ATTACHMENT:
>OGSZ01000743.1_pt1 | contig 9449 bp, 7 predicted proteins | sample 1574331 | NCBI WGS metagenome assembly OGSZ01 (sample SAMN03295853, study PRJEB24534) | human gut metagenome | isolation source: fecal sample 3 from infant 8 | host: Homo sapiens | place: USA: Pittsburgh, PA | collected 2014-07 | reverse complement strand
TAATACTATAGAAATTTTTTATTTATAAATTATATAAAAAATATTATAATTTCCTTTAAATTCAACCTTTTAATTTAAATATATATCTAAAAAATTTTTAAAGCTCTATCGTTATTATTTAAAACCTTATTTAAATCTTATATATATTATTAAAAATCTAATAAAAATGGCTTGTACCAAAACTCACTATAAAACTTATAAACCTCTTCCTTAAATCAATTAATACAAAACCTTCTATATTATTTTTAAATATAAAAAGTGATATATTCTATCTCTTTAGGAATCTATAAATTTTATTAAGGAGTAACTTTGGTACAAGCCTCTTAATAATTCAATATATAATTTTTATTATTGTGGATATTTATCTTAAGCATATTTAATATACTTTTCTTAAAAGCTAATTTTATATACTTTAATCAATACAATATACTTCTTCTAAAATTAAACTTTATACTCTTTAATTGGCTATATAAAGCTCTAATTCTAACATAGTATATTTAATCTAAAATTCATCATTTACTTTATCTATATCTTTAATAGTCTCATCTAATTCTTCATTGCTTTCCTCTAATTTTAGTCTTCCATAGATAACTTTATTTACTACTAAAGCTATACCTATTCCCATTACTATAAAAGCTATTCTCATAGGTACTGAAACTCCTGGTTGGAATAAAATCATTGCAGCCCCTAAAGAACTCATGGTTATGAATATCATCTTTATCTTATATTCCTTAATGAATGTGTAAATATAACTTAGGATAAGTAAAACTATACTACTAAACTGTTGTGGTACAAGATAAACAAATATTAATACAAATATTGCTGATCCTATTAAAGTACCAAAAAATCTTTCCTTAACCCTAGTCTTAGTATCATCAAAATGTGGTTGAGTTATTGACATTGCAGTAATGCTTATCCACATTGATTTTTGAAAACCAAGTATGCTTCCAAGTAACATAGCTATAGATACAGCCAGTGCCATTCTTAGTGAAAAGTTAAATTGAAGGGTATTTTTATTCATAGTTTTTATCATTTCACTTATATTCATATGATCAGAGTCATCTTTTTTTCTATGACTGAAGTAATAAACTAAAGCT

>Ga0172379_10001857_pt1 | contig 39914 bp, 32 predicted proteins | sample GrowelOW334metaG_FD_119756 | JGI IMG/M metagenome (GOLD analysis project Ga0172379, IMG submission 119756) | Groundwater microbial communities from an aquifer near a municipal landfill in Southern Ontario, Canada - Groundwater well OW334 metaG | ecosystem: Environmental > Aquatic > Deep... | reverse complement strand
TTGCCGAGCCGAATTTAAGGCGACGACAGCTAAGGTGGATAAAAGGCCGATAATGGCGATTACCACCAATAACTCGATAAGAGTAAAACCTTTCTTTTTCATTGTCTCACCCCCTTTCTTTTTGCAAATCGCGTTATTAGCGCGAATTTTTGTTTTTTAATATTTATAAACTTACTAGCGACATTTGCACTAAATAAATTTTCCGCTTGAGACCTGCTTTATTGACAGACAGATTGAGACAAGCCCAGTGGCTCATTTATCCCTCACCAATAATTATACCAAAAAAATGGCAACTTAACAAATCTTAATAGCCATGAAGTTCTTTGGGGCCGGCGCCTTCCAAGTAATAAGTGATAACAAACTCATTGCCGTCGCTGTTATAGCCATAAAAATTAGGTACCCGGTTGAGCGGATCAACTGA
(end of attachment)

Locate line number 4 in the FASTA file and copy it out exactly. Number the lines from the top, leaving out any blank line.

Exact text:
TTGCCGAGCCGAATTTAAGGCGACGACAGCTAAGGTGGATAAAAGGCCGATAATGGCGATTACCACCAATAACTCGATAAGAGTAAAACCTTTCTTTTTCATTGTCTCACCCCCTTTCTTTTTGCAAATCGCGTTATTAGCGCGAATTTTTGTTTTTTAATATTTATAAACTTACTAGCGACATTTGCACTAAATAAATTTTCCGCTTGAGACCTGCTTTATTGACAGACAGATTGAGACAAGCCCAGTGGCTCATTTATCCCTCACCAATAATTATACCAAAAAAATGGCAACTTAACAAATCTTAATAGCCATGAAGTTCTTTGGGGCCGGCGCCTTCCAAGTAATAAGTGATAACAAACTCATTGCCGTCGCTGTTATAGCCATAAAAATTAGGTACCCGGTTGAGCGGATCAACTGA